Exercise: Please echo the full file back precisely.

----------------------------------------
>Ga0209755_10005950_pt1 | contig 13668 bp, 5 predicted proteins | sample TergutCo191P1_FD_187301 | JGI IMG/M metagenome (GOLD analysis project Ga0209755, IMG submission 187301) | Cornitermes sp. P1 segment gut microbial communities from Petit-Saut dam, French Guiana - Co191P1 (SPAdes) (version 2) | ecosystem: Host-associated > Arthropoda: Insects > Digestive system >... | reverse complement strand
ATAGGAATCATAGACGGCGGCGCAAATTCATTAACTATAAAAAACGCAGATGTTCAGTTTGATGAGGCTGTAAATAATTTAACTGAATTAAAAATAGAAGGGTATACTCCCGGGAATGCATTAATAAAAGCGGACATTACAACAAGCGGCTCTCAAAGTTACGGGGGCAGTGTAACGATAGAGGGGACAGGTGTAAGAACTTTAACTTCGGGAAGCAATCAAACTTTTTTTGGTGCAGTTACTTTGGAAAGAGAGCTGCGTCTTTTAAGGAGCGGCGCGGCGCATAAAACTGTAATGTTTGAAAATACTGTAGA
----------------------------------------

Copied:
>Ga0209755_10005950_pt1 | contig 13668 bp, 5 predicted proteins | sample TergutCo191P1_FD_187301 | JGI IMG/M metagenome (GOLD analysis project Ga0209755, IMG submission 187301) | Cornitermes sp. P1 segment gut microbial communities from Petit-Saut dam, French Guiana - Co191P1 (SPAdes) (version 2) | ecosystem: Host-associated > Arthropoda: Insects > Digestive system >... | reverse complement strand
ATAGGAATCATAGACGGCGGCGCAAATTCATTAACTATAAAAAACGCAGATGTTCAGTTTGATGAGGCTGTAAATAATTTAACTGAATTAAAAATAGAAGGGTATACTCCCGGGAATGCATTAATAAAAGCGGACATTACAACAAGCGGCTCTCAAAGTTACGGGGGCAGTGTAACGATAGAGGGGACAGGTGTAAGAACTTTAACTTCGGGAAGCAATCAAACTTTTTTTGGTGCAGTTACTTTGGAAAGAGAGCTGCGTCTTTTAAGGAGCGGCGCGGCGCATAAAACTGTAATGTTTGAAAATACTGTAGA